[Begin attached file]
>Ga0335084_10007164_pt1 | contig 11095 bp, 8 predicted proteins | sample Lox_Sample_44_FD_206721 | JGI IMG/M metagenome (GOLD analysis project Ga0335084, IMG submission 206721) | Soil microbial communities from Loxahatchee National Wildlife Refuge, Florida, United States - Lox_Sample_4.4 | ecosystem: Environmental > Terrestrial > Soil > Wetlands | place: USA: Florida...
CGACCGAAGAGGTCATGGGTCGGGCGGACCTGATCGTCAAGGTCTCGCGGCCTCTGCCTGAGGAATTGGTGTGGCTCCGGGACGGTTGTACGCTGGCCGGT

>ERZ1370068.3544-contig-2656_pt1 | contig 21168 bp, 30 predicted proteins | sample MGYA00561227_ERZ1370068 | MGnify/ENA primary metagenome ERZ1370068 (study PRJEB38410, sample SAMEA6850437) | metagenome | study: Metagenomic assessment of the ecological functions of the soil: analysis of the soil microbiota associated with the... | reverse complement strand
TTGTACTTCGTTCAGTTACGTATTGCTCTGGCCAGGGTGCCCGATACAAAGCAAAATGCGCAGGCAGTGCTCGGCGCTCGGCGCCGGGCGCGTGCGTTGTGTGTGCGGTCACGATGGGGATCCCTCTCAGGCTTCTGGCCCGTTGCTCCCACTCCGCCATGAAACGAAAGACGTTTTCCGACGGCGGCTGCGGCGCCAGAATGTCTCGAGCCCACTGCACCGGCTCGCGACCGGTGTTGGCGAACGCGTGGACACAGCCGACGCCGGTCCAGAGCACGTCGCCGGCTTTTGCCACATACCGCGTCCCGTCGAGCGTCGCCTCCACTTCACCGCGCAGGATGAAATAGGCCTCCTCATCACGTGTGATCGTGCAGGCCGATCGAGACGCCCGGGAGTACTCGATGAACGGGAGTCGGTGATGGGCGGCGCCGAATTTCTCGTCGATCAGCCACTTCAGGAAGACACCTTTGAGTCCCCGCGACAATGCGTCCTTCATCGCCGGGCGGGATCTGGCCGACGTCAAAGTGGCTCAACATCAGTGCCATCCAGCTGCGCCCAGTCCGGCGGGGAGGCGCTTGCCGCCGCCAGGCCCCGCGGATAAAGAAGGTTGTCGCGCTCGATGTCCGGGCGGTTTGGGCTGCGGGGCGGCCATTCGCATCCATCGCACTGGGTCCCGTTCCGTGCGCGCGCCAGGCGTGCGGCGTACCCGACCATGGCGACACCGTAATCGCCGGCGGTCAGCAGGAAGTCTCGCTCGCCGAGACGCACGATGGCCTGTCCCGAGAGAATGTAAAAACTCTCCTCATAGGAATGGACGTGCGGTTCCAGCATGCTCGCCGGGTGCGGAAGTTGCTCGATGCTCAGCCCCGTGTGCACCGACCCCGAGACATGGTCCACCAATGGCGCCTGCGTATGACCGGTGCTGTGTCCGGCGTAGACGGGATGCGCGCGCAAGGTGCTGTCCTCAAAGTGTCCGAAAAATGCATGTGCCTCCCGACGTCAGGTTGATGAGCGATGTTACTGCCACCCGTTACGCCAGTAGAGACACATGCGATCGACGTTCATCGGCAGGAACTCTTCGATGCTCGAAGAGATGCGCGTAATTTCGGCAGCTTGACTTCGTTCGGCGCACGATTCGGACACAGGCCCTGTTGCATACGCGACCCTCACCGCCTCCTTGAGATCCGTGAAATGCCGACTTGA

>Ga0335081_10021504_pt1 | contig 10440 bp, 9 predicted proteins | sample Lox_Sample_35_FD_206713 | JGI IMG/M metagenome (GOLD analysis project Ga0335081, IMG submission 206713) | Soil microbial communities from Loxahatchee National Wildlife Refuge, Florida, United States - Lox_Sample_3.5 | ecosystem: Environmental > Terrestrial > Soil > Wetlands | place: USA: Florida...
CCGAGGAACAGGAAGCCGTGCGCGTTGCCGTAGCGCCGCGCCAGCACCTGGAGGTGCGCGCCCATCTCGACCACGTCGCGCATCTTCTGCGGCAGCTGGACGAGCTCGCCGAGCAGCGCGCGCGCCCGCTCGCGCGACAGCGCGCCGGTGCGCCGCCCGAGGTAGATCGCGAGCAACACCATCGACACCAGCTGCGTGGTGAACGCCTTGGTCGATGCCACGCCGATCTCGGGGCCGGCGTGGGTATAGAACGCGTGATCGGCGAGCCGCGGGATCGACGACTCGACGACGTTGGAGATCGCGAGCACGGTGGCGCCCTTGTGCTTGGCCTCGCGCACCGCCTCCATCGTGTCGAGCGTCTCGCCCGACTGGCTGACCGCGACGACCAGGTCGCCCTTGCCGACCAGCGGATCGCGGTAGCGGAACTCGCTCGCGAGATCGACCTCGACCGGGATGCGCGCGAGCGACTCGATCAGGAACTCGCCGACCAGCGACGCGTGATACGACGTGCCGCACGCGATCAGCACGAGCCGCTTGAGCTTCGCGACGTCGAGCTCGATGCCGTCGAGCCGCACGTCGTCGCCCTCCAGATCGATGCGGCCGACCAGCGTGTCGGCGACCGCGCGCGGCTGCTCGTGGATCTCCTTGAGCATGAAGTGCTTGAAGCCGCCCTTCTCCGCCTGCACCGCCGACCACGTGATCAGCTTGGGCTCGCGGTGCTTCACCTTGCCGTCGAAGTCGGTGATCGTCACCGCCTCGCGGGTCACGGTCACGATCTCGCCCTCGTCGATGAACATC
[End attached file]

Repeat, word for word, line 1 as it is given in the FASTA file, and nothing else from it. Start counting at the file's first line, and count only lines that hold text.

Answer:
>Ga0335084_10007164_pt1 | contig 11095 bp, 8 predicted proteins | sample Lox_Sample_44_FD_206721 | JGI IMG/M metagenome (GOLD analysis project Ga0335084, IMG submission 206721) | Soil microbial communities from Loxahatchee National Wildlife Refuge, Florida, United States - Lox_Sample_4.4 | ecosystem: Environmental > Terrestrial > Soil > Wetlands | place: USA: Florida...